Visible to the public SoS Musings #20 - Time to Get Rural America up to Cyber SpeedConflict Detection Enabled

SoS Musings #20

Time to Get Rural America up to Cyber Speed

The domain that is cyberspace continues to be enhanced as a result of the constant development and advancement of artificial intelligence, Internet of Things, and more. However, many communities and institutions situated in rural states lack the educational means to reap the benefits provided by the continuously growing cyberspace domain. The deficiency in access to the benefits offered by digital economy contributes to socio-economic and political insecurity as well as weaker national security and the growth of wealth inequality. Mark Hagerott, chancellor of the North Dakota University system and former professor and deputy director in the Center for Cyber Security Studies at the U.S. Naval Academy, suggested the establishment of a Cyber Land-Grant University system to address these issues in an article entitled "Silicon Valley Must Help Rural America. Here's How." The Cyber Land-Grant University system is an initiative that would follow in the footsteps of the Land Grant College Act of 1862, also called the Morrill Act, which provided land grants to states in support of the development of universities specifically aimed at offering education surrounding agriculture and mechanical arts. Similarly, The Cyber Land-Grant University system would support the development of technical courses in relation to computer science and cybersecurity, along with courses related to business, humanities, and law, in rural states lagging behind in the realm of cyberspace.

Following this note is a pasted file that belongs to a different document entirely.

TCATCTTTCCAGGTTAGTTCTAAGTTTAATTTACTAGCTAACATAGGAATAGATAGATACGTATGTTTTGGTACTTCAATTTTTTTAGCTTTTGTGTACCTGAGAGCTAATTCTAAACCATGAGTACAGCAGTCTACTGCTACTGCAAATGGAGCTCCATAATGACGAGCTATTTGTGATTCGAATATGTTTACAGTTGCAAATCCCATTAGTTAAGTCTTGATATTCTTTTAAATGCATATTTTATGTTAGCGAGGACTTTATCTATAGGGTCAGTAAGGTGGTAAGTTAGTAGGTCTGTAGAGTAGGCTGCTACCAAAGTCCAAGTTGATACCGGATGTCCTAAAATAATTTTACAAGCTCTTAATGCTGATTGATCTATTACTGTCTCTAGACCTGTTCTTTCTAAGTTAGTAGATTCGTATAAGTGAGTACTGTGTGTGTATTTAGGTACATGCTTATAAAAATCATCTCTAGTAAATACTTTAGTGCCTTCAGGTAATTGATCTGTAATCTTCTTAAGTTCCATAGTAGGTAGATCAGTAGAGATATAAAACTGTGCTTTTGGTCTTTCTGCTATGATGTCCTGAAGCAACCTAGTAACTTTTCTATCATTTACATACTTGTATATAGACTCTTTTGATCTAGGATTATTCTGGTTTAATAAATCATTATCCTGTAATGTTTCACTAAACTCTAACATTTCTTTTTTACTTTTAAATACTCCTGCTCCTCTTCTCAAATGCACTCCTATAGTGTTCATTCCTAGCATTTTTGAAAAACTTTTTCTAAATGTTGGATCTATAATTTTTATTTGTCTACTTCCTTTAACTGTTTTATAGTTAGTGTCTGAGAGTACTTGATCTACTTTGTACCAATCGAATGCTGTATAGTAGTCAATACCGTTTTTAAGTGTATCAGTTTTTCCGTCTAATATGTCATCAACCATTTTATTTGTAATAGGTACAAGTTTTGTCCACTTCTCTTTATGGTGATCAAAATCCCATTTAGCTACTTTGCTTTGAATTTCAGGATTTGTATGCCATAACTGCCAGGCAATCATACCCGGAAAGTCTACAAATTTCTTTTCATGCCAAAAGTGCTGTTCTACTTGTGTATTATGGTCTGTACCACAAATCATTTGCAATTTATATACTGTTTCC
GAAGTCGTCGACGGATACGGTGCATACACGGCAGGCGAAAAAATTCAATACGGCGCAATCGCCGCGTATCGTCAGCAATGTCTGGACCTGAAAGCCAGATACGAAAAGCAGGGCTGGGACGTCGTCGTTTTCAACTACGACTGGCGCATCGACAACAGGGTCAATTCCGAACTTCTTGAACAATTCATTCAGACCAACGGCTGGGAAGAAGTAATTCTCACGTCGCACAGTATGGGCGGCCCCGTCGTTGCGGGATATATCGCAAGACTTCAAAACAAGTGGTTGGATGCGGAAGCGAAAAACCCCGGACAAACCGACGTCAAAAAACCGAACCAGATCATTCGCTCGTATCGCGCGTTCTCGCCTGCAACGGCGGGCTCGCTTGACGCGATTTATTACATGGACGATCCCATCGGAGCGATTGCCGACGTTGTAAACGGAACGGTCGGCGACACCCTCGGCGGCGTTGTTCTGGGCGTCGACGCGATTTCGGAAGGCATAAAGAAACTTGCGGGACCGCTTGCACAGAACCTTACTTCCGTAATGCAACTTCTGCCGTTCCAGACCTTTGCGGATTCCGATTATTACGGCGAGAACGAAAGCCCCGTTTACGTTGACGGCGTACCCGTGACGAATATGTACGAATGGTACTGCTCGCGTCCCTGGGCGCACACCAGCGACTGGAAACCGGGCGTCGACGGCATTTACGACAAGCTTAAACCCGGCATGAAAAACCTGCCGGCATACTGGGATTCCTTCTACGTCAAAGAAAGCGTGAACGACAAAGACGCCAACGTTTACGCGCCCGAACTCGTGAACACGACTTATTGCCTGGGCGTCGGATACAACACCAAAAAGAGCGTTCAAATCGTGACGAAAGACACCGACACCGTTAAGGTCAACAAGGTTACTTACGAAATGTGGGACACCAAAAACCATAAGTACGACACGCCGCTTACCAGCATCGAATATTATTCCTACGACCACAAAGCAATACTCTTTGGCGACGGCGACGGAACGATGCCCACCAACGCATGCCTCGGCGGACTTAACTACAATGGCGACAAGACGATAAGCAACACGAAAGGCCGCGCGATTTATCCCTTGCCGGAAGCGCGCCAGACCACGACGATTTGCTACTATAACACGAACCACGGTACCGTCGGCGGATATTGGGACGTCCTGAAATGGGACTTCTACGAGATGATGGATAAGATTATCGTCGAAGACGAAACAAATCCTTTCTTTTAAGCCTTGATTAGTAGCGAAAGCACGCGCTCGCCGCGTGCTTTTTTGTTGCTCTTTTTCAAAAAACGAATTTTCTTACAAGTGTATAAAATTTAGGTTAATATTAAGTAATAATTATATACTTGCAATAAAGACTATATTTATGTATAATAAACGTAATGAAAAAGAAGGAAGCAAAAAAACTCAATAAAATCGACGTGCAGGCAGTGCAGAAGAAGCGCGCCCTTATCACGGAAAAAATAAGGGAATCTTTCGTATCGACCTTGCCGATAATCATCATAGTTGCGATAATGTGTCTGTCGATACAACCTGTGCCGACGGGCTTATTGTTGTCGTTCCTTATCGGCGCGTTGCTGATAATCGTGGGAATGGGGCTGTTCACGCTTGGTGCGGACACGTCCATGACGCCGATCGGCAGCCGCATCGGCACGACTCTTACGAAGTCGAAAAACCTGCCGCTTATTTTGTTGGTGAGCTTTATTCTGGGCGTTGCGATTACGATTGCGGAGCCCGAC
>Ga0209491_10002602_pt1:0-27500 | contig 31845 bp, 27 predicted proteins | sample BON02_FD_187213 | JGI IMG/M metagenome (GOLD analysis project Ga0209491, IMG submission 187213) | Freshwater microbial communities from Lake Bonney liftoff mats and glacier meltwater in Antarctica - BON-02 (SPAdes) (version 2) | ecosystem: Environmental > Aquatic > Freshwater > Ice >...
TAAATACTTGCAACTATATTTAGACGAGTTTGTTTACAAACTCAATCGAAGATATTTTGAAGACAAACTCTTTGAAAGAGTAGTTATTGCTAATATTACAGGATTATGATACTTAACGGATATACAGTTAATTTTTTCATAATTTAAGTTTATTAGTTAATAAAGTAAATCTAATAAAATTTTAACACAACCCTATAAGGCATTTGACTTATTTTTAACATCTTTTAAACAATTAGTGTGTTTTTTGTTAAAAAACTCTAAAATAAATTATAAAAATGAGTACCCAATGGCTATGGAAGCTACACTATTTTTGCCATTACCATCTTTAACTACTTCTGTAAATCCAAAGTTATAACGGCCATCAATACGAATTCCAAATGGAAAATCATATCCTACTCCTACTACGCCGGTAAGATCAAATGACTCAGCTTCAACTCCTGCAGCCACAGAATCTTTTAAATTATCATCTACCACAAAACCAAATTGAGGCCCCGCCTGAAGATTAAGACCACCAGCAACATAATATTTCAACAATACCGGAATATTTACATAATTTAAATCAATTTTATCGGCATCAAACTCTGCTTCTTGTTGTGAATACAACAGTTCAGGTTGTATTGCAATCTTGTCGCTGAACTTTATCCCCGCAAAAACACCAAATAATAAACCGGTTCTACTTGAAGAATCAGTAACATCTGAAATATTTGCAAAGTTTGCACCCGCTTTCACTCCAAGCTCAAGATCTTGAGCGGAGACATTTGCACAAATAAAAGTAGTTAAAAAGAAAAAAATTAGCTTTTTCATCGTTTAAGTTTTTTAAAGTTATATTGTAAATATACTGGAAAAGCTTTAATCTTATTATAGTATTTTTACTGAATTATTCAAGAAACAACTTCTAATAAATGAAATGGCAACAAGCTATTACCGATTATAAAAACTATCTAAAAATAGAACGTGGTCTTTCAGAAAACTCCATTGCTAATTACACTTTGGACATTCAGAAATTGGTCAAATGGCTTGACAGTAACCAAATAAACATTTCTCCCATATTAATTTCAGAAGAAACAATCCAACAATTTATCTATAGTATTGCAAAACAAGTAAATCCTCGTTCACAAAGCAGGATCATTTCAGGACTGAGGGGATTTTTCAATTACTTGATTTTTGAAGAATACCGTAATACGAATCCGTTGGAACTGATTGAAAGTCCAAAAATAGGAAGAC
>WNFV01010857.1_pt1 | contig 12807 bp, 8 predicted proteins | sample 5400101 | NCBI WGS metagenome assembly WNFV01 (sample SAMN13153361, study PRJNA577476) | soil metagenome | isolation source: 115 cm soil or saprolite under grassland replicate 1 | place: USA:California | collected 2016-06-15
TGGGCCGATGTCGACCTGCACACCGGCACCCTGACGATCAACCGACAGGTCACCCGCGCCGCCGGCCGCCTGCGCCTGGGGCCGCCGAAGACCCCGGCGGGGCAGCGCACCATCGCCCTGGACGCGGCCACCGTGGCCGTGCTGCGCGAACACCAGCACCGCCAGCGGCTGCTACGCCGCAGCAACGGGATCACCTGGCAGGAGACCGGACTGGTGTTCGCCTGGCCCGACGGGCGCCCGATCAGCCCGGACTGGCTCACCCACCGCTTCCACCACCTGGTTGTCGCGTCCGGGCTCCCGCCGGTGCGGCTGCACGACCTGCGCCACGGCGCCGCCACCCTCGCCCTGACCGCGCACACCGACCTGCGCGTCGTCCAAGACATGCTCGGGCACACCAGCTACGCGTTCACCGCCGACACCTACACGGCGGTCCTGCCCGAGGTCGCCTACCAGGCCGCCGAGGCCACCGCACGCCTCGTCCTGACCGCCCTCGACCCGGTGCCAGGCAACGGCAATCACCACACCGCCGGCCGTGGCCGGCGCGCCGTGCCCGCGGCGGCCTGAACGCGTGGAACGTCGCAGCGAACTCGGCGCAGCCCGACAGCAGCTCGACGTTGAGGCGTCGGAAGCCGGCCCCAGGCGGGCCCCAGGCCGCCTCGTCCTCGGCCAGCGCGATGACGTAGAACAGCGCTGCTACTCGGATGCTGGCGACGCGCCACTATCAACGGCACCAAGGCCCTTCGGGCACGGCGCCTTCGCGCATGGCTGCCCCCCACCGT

An educational initiative such as the Cyber Land-Grant University system would effectively address the challenges associated with the digital divide more so than current educational efforts, which remain considerably inadequate. Education Dive highlights the lack of resources in rural K-12 schools in addition to the difficulty such schools face in trying to attract educators and retain teachers in the field of STEM, which leads to less interest in cybersecurity and other related topics. Universities in rural and post-industrial districts have less resources needed to keep research faculty on board and significantly contribute to the development of digital innovations as a result of lower federal funding and donations. Vocational teachers that would prepare people to work in the cyber field are also hard to find and retain in rural areas like South Dakota as result of lower salary and less access to highly-skilled workers that can occupy teaching positions. The Moneytree report from PwC and CB Insights further highlights the concentration of venture capital funding in the U.S., revealing California, Massachusetts, New York, and Texas to be the top states that have received such funding in first quarter of 2018. The report also reveals that these four states have the most venture capital deals going to cybersecurity companies, giving them a heads up in the digital economy over rural states and discouraging the establishment of cyber companies in rural states. The lack of cyber-related companies in rural states means low access to potential faculty experts that could help such states succeed in the digital economy. The unavailability of cybersecurity education programs in rural schools is further indicated by the absence of National Security Agency (NSA) and the Department of Homeland Security (DHS) CAE-CD (National Centers of Academic Excellence in Cyber Defense) designations in schools located in states such as Alaska, North Dakota, Wyoming, and other rural states. The combination of shortcomings faced by communities and institutions in rural states in regard to lack of funding, companies, and education programs centered on digital and cyberspace advancements lead to concentrated expertise and wealth in areas that contain businesses and universities that are already flourishing in the cyberspace domain.